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We were the only RV at the fairgrounds when the circus came to town with their menagerie. 

The circus pulled into the fairgrounds in the wee hours of the morning.  What a surprise to get up and see them parked in a circle – they sure were quiet getting there.  It was interesting to watch them set up.  We attended the second performance one evening and talked to one of the employees.  They typically get only about four or five hours of sleep a night when they are going to be in that location for just one night, otherwise they get to sleep a little longer.  The owners provide them with two meals a day with their lodging either beds in the horse trailers or in their own RVs.  Certainly a different type of full-timing lifestyle than ours.

This was a low budget operation.  Besides helping to set up and break down the tents, each employee wore several hats. The emcee was also a clown, a juggler and is known as Johnny Rocket, the youngest performer ever to be shot out of a cannon.  He’s a mere fifteen years old and has been performing as Johnny Rocket since he was 12.  We also learned they make their money not from the admission but from the incidentals sold – the food, the rides, petting zoo, and the myriad of items sold during the performance – balloons, popcorn, candy, clown noses and more.

When you think of Wisconsin, you think of cheese curds.  One day we went off in search of cheese curds, driving to nearby Cadott to the Yellowstone Cheese Company as well as Heerde’s Cheese House.  We bought a package of curds at each place, freezing one of the packages.  We heard they are just as good as fresh when you thaw them out – just nuke them a few seconds to get the ‘squeak’ back.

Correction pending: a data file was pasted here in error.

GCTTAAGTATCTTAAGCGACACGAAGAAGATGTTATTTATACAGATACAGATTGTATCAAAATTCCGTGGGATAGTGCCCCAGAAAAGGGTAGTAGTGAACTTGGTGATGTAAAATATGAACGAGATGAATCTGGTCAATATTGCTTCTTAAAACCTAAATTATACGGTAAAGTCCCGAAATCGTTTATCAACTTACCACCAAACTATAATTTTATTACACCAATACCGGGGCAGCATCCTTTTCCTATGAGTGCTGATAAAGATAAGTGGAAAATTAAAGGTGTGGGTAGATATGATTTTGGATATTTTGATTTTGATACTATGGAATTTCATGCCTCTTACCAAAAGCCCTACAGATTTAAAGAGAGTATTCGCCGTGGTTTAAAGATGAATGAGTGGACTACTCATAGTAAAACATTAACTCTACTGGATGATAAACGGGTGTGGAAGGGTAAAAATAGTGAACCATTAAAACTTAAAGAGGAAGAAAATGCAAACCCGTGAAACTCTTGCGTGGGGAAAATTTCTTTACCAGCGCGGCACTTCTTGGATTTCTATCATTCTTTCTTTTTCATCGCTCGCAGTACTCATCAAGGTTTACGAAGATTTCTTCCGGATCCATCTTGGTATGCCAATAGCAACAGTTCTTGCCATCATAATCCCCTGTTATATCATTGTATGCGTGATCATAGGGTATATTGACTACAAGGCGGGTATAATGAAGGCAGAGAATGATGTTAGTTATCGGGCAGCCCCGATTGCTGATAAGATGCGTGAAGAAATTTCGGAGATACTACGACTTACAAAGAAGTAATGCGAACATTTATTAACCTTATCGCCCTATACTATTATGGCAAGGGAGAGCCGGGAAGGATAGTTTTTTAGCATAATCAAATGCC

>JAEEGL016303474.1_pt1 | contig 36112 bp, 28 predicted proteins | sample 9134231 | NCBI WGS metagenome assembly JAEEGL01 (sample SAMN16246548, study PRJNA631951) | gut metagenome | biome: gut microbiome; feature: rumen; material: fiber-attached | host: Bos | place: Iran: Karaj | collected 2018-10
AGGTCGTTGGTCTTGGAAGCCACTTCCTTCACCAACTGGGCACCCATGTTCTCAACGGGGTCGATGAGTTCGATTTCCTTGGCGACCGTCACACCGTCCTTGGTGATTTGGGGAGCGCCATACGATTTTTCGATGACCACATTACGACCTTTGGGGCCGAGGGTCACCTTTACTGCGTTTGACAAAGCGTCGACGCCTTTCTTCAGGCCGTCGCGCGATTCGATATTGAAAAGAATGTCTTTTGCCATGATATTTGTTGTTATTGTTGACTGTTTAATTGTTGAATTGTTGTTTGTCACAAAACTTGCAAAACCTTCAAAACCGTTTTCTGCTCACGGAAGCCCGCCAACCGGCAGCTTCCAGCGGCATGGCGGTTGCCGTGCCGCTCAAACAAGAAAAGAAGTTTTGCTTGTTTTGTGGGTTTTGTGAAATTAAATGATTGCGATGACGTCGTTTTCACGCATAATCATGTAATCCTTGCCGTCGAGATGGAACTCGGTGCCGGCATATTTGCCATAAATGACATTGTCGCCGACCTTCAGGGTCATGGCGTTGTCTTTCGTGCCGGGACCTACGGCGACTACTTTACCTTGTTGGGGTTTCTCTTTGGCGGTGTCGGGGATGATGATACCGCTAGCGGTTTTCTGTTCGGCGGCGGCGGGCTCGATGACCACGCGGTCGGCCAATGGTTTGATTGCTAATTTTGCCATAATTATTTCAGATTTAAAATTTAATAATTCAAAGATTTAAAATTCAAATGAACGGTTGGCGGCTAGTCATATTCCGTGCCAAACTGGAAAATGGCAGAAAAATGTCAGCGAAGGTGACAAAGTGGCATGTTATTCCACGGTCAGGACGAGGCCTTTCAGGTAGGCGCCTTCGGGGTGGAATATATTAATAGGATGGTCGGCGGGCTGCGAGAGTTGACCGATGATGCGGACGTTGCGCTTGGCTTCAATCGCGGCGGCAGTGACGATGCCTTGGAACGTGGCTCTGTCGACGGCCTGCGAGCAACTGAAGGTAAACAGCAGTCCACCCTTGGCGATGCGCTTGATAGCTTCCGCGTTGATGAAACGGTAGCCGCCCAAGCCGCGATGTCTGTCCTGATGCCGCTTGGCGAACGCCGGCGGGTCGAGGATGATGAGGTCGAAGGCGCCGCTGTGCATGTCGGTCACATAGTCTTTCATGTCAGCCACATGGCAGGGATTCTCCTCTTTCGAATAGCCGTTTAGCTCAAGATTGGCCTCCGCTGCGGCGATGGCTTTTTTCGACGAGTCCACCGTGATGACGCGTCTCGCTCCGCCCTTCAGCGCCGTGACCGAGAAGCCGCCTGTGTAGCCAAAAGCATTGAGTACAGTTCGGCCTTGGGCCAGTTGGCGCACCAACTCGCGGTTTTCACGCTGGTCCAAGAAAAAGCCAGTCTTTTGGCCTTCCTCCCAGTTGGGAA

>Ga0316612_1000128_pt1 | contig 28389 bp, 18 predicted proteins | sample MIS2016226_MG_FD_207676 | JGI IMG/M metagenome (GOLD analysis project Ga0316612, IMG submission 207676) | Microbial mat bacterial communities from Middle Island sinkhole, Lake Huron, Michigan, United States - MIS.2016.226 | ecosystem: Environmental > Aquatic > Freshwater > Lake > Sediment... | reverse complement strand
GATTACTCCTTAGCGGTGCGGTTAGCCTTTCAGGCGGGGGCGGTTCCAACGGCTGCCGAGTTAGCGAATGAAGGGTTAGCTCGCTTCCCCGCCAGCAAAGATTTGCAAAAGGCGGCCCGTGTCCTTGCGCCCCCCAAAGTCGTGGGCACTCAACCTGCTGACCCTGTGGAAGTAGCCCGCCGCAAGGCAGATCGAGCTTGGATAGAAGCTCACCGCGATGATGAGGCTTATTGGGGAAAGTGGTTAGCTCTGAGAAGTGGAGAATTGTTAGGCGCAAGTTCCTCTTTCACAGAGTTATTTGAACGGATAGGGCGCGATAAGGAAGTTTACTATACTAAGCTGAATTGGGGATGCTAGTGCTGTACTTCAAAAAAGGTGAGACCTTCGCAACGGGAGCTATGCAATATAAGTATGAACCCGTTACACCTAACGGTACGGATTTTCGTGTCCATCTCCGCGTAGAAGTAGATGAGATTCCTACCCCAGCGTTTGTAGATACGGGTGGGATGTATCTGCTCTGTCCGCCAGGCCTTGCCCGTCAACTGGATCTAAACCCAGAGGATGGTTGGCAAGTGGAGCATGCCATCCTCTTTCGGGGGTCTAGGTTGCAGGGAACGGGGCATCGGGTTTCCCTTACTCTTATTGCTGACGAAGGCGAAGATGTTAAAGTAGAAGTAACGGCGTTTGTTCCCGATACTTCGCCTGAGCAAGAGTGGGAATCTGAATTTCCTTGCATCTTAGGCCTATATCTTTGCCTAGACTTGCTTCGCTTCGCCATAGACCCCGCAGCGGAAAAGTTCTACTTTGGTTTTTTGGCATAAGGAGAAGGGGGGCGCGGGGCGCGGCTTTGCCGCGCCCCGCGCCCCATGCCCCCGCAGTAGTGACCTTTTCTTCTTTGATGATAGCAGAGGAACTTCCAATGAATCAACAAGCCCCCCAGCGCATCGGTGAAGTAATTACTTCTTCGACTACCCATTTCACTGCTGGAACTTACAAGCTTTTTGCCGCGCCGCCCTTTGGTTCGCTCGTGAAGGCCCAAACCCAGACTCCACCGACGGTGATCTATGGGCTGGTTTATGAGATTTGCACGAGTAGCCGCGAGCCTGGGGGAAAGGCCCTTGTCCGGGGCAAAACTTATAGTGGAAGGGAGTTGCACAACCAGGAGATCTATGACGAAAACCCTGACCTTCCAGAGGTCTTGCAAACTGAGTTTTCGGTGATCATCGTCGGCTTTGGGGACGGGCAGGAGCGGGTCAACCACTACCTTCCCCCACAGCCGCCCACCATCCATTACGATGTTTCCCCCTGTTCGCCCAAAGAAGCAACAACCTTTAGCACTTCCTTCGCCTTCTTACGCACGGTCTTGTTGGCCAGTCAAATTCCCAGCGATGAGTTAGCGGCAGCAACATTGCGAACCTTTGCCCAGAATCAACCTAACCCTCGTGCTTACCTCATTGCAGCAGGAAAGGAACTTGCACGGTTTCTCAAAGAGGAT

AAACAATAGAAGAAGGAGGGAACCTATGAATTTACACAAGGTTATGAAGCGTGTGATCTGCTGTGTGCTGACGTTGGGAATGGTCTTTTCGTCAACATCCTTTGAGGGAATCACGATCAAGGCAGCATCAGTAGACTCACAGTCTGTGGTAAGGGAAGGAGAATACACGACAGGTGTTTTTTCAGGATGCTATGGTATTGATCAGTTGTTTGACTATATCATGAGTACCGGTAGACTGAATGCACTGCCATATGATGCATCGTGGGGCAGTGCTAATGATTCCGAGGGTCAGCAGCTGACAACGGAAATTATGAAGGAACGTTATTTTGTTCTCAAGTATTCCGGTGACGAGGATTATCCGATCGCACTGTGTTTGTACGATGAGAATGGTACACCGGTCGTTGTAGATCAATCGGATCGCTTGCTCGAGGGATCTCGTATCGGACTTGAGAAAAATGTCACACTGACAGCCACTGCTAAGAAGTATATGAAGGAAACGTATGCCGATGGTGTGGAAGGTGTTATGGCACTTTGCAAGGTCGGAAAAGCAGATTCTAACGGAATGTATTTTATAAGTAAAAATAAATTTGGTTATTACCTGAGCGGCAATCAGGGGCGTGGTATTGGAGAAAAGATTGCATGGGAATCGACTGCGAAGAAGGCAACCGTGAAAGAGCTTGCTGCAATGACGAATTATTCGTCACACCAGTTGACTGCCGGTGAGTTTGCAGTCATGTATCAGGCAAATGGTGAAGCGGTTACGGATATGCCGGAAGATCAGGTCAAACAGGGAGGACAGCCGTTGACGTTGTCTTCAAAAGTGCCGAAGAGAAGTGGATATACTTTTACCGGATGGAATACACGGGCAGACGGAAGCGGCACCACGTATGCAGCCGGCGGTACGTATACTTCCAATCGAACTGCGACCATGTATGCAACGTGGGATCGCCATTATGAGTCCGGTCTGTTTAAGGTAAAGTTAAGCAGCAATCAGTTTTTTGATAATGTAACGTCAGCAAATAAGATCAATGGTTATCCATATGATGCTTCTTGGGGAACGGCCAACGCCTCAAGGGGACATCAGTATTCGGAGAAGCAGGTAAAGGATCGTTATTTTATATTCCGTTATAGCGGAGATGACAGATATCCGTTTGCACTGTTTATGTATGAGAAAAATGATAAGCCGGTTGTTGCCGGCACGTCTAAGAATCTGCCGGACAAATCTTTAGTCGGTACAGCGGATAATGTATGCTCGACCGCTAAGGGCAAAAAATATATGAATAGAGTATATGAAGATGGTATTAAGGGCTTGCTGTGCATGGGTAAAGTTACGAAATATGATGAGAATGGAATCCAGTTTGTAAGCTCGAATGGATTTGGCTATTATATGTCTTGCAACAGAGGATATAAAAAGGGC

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A white tiger and white buffalo were in the Irvine Park Zoo.

Irvine Park is a city park within walking distance of the fairgrounds.  Besides having walking trails and picnic facilities, they are known for their zoo, recently renovated in 2008.  Most impressive were the white tiger and the white buffalo (a first for us.)  We’d hoped to see the bears cavorting but their areas were being cleaned so they were confined to inside pens not visible to the public.  

The fairgrounds’ caretaker, Joe, was extremely helpful and welcoming.  On the way back from the zoo, we met him and his wife Lisa at the fairgrounds.  He opened up the fairgrounds office to show us pictures of fairs held there in the early 1920s.  They used to get a huge turnout, thousands of participants each day, but attendance has dwindled down considerably since then.  That may have been the only entertainment back then.  

Coming up in September:  we meet up with friends Dave and Mary to start our Lake Superior Circle Tour.  Afterwards, we stop at friend Linda’s home in Bloomingdale, Michigan to visit with her and help with the family apple orchard business.  October will find us in Nappanee, Indiana for warranty work done on the motor home; Huntsville, Alabama for some annual medical appointments and visits with friends there.  November will find us back in Rincon, Georgia for a few days at Camp Carr before we proceed to Brunswick, Georgia to help with Habitat for Humanity for the months of November and December.